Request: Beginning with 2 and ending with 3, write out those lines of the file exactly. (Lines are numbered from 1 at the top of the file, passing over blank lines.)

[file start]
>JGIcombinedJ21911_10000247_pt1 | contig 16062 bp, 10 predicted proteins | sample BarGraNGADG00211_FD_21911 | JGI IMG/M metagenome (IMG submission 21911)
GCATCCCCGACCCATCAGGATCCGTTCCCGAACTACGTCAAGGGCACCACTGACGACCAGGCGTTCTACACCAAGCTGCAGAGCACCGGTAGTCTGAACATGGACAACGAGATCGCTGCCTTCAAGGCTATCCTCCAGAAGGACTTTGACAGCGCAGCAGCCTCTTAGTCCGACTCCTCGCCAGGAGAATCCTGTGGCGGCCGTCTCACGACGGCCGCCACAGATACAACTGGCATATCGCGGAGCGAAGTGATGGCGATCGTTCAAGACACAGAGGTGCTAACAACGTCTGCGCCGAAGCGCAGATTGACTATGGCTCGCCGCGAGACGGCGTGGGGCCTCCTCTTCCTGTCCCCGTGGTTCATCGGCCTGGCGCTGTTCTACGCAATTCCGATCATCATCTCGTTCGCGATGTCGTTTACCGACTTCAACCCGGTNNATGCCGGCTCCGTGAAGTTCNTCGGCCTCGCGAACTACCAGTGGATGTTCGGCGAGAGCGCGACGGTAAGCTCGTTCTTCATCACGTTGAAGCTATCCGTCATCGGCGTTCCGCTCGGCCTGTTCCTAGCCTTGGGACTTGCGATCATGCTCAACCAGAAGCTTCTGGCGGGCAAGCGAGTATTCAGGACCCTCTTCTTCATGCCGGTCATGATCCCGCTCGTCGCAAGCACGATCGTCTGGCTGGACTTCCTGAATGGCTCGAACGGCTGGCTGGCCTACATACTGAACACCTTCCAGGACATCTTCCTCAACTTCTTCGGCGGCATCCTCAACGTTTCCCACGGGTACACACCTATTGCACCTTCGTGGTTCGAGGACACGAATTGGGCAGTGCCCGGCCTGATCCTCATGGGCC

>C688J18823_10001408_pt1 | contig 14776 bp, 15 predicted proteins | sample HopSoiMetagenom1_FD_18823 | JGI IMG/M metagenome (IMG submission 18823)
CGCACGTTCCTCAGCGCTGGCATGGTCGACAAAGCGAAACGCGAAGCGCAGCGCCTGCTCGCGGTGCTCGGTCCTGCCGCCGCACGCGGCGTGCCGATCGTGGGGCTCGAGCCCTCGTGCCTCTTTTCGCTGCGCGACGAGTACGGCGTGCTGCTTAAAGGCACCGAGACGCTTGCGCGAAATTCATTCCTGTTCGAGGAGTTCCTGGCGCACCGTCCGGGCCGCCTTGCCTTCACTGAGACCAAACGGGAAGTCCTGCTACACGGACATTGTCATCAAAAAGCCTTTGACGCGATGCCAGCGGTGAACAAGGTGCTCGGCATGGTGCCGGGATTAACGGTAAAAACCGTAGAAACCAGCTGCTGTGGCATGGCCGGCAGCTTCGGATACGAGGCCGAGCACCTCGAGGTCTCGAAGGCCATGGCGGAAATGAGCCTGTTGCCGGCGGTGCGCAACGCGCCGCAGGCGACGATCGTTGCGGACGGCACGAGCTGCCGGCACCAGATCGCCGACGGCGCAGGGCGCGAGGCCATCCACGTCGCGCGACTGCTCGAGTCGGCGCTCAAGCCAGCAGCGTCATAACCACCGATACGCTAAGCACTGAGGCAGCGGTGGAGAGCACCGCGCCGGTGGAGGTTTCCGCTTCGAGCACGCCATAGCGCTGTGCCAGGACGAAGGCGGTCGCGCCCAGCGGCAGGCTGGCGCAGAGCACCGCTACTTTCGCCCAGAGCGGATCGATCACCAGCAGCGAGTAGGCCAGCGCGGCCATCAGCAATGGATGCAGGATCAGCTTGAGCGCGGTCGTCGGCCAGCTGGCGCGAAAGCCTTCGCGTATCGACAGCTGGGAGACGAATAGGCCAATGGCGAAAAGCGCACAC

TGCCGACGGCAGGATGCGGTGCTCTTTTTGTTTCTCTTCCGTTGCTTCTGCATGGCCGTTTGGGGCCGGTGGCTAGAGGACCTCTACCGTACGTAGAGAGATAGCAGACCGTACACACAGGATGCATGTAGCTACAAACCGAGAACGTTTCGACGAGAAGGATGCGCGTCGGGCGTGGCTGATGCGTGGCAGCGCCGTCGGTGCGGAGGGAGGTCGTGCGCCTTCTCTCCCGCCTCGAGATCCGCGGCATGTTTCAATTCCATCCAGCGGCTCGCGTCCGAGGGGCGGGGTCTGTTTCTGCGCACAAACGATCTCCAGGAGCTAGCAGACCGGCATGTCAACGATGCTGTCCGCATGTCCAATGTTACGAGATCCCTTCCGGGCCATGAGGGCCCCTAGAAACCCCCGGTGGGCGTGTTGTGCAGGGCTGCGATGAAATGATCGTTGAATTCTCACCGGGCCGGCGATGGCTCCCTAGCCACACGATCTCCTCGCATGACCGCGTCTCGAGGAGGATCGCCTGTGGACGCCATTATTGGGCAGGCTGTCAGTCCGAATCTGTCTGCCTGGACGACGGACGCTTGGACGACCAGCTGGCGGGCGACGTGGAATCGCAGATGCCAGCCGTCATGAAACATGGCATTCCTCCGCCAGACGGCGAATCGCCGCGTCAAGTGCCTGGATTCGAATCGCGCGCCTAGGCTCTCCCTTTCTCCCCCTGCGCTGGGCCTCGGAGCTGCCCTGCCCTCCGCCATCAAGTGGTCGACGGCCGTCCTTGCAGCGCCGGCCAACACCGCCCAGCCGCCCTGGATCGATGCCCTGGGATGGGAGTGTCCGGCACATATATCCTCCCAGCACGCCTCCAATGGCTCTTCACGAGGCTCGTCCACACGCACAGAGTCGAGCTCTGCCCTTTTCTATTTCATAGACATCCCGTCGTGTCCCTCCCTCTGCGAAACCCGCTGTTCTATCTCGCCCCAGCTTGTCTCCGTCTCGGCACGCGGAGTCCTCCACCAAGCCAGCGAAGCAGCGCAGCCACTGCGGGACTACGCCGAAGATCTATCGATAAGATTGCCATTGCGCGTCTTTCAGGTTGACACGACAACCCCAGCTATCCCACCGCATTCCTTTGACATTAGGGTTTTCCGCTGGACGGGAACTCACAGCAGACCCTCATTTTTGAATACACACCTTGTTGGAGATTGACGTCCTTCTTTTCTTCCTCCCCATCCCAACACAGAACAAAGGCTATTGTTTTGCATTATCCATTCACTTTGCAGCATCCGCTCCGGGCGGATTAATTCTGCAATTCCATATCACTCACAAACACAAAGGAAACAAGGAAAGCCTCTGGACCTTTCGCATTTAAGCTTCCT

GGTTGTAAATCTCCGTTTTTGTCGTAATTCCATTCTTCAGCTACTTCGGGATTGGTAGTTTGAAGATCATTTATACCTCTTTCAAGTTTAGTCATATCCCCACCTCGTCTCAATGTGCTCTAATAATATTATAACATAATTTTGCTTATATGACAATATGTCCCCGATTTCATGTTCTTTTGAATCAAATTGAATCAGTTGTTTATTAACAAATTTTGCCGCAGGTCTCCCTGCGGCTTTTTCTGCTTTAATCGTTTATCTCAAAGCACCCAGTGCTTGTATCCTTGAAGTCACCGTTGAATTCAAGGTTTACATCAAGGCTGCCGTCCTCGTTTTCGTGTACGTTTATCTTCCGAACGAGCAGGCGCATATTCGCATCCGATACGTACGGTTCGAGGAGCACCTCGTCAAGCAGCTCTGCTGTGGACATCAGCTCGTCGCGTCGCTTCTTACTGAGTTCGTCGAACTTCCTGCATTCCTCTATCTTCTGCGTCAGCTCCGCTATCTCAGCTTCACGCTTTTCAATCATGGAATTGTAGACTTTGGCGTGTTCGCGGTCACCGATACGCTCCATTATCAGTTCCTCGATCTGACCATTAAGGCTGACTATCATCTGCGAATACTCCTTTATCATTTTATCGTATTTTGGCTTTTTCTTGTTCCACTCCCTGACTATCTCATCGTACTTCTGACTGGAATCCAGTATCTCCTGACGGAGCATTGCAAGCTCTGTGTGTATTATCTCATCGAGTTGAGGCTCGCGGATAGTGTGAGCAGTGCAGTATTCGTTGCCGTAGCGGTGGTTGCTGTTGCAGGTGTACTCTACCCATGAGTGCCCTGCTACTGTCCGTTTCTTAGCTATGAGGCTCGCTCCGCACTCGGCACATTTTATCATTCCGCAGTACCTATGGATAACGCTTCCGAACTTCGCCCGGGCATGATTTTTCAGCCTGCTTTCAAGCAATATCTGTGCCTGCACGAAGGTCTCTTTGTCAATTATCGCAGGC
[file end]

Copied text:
GCATCCCCGACCCATCAGGATCCGTTCCCGAACTACGTCAAGGGCACCACTGACGACCAGGCGTTCTACACCAAGCTGCAGAGCACCGGTAGTCTGAACATGGACAACGAGATCGCTGCCTTCAAGGCTATCCTCCAGAAGGACTTTGACAGCGCAGCAGCCTCTTAGTCCGACTCCTCGCCAGGAGAATCCTGTGGCGGCCGTCTCACGACGGCCGCCACAGATACAACTGGCATATCGCGGAGCGAAGTGATGGCGATCGTTCAAGACACAGAGGTGCTAACAACGTCTGCGCCGAAGCGCAGATTGACTATGGCTCGCCGCGAGACGGCGTGGGGCCTCCTCTTCCTGTCCCCGTGGTTCATCGGCCTGGCGCTGTTCTACGCAATTCCGATCATCATCTCGTTCGCGATGTCGTTTACCGACTTCAACCCGGTNNATGCCGGCTCCGTGAAGTTCNTCGGCCTCGCGAACTACCAGTGGATGTTCGGCGAGAGCGCGACGGTAAGCTCGTTCTTCATCACGTTGAAGCTATCCGTCATCGGCGTTCCGCTCGGCCTGTTCCTAGCCTTGGGACTTGCGATCATGCTCAACCAGAAGCTTCTGGCGGGCAAGCGAGTATTCAGGACCCTCTTCTTCATGCCGGTCATGATCCCGCTCGTCGCAAGCACGATCGTCTGGCTGGACTTCCTGAATGGCTCGAACGGCTGGCTGGCCTACATACTGAACACCTTCCAGGACATCTTCCTCAACTTCTTCGGCGGCATCCTCAACGTTTCCCACGGGTACACACCTATTGCACCTTCGTGGTTCGAGGACACGAATTGGGCAGTGCCCGGCCTGATCCTCATGGGCC

>C688J18823_10001408_pt1 | contig 14776 bp, 15 predicted proteins | sample HopSoiMetagenom1_FD_18823 | JGI IMG/M metagenome (IMG submission 18823)